Friday, June 25, 2010

"Causes" and tense

Suppose A is earlier than B and A causes B. Some possibilities. Suppose A is present and B is future. We say:

  1. A will cause B.
Suppose A is past and B is present. We say:
  1. A caused B.
Suppose we're some time in between the time of A and the time of B. We say:
  1. A will cause B.
So, we transition from "A will cause B" to "A caused B" without there ever being a time when we say "A is causing B". This is different from many other relational locutions. First, we might say "A will love B". In the end we might say "A loved B". But in between there is a time when we would say "A is loving B".

The verb "to cause" seems to fit not too well into the tense structure of English. I think that this is because it is a relation best expressed in a tenseless language. And if it is a natural relation, it is a relation that is apt to be problematic for presentists.

4 comments:

ryanb said...

I think we do sometimes use the locution "A is causing B." For instance, people sometimes ask questions of the form, "What is causing B?" And, in response, folks will say, "Oh, A is causing B."
At first, I was thinking that this usage didn't quite match the transition you discuss involving verbs like "to love." And, it doesn't, quite. But, it might still be important. For, when we try to make sense of what we're sayig when we say that "A is causing B" as above, it is plausible that what we're saying isn't just that A has caused B numerous times in the past, but that in addition A is causing B now. And this does seem to be closer to the transition that you're looking for.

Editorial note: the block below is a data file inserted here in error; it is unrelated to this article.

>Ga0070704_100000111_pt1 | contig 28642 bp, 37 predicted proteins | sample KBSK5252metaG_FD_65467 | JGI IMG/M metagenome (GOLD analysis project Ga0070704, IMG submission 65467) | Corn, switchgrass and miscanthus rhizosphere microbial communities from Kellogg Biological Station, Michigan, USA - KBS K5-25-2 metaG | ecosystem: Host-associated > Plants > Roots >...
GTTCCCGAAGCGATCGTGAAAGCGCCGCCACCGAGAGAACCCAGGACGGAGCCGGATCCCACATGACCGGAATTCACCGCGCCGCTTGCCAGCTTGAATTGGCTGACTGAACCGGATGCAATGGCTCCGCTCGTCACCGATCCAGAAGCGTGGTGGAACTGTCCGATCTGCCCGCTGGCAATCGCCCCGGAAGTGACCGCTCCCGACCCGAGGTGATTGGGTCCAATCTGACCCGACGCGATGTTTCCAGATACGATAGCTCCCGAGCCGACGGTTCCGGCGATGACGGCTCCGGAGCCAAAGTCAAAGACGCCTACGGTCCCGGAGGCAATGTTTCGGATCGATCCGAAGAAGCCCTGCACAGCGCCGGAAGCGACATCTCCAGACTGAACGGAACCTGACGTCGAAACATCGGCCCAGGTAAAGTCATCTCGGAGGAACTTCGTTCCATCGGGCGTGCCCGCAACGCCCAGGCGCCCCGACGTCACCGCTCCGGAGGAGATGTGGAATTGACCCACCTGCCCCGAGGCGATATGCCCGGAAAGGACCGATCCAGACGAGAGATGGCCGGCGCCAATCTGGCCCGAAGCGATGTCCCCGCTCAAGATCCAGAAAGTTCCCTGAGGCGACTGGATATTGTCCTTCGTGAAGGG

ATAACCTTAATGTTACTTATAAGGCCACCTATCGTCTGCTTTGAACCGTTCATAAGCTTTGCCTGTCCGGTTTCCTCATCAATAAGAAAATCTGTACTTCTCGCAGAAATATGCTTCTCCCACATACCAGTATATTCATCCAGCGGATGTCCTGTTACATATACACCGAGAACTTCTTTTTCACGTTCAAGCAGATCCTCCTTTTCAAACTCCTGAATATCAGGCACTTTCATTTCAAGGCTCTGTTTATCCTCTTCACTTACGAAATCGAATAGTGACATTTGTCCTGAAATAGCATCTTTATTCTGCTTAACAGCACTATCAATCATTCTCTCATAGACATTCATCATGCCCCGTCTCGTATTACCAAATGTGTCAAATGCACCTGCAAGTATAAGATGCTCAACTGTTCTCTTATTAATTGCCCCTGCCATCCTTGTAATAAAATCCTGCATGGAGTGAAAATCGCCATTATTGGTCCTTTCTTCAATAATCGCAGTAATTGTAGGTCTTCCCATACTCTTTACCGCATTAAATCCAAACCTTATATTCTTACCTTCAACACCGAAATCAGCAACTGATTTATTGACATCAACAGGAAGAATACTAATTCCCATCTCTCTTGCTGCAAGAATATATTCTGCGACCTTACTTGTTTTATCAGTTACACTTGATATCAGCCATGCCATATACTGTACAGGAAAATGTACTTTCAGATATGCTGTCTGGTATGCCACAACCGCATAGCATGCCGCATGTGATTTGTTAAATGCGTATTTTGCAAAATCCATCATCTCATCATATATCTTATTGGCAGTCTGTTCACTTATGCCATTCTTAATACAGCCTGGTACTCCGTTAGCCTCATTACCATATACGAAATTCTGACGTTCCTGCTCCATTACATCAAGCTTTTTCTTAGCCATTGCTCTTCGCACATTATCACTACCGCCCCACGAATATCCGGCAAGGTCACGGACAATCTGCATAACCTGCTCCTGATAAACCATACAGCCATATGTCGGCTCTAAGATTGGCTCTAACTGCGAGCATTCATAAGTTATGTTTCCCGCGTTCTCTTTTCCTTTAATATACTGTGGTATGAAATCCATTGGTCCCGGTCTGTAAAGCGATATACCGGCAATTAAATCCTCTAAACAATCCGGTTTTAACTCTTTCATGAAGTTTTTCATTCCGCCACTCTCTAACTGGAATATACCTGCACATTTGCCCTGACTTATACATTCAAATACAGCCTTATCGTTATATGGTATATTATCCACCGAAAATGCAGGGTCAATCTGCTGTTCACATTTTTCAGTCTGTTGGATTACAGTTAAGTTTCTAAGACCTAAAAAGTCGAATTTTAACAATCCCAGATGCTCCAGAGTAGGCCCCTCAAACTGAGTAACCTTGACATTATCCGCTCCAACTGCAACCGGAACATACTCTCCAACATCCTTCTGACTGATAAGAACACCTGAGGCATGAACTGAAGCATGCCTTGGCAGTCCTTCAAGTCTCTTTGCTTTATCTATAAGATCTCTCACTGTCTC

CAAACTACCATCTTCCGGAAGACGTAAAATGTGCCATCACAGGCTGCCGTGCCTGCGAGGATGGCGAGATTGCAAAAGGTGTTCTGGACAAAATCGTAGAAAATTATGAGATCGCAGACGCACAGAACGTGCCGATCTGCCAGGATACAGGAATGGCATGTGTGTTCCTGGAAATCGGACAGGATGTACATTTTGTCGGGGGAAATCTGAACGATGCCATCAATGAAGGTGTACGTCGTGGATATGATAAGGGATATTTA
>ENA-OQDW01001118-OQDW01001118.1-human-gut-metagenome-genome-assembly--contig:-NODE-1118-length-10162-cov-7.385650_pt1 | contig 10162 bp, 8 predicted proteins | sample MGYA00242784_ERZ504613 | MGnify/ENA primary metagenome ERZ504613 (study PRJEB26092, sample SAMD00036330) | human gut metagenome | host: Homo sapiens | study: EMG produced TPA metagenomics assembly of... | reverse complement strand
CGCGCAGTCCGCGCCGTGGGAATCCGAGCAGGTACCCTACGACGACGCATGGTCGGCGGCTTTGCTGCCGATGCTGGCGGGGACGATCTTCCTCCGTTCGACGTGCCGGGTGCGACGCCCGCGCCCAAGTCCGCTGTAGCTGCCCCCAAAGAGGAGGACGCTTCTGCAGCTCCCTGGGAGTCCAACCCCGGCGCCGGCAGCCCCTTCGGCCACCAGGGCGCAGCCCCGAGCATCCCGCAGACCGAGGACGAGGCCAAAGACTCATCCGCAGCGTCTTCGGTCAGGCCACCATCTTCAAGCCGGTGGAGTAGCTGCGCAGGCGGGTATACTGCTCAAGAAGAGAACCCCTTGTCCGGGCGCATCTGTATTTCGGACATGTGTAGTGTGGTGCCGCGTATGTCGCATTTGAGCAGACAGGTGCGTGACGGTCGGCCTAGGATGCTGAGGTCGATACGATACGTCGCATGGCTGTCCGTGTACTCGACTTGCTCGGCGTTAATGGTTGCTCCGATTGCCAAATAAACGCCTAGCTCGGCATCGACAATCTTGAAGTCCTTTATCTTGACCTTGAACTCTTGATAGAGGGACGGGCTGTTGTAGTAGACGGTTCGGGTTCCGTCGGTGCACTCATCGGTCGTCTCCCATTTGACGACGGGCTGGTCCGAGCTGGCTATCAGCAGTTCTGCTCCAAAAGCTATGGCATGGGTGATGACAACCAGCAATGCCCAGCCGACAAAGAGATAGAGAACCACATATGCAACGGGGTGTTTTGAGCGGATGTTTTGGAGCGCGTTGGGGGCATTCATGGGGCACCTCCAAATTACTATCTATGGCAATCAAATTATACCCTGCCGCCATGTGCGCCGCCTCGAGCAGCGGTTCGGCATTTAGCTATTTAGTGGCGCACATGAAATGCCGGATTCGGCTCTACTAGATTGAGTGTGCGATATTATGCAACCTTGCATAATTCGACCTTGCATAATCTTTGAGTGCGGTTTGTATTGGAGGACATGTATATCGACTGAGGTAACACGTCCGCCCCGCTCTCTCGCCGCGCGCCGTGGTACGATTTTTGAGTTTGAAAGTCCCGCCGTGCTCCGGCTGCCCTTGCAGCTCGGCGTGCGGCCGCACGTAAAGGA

enigMan said...

Yes; and if A is present and B is future, we may well say that A is causing B, rather than that A will cause B. If A is currently engaged in the causal process, and B is future because it only appears once the causal process is finished, then we might say that A is causing B to be. E.g. excessive air travel is causing some island to go the way of Atlantis.

DL said...

I dunno, maybe you're just thinking of examples that are (more or less) instantaneous? In many cases, the causation would be over before we could finish saying, "X is causing Y...".

But it seems quite common otherwise. "Something's causing my front wheel to jam." "The parade is causing a traffic jam downtown." "That voice is being caused by the man behind the curtain."

Of course, English also has many colorful expressions that are really just other ways of saying "is causing": "Stop that whistling, you're giving me a headache!" "Stop pacing around like that, you're making me dizzy!" "Stop with the examples already, you're driving me crazy!"

Alexander R Pruss said...

Maybe I could argue that the "A is causing B" cases fall into three types:

1. Events A and B overlap temporally.
2. Events A and B don't overlap, but some continuous, or roughly continuous, process is contributing to B in such a way that we can say something like "B is happening", even though strictly speaking the event B may not yet be occurrent.
3. A-type events cause B-type events. In that case, the "is causing" may actually be tenseless.

For instance, "excessive air travel is causing some island to go the way of Atlantis" seems to be of type 2, as we can say: "the island is going the way of Atlantis".

"Stop with the examples already, you're driving me crazy" may also be of type 2, as we can say: "I am going crazy." Failing that, it's type 1.

"Something's causing my front wheel to jam" and "The parade is causing a traffic jam downtown" seem to be of type 1.


But I am no longer sure I have the linguistic intuition I had when I wrote the post. "By setting the timer, I am causing the oven to turn off in 20 minutes" sounds fine. Maybe, though, it is of type 3? Maybe if I mean only to assert a causal relation between the token alarm setting and the token over turning off, I'd say: "By setting the timer, I will cause the over to turn off in 20 minutes."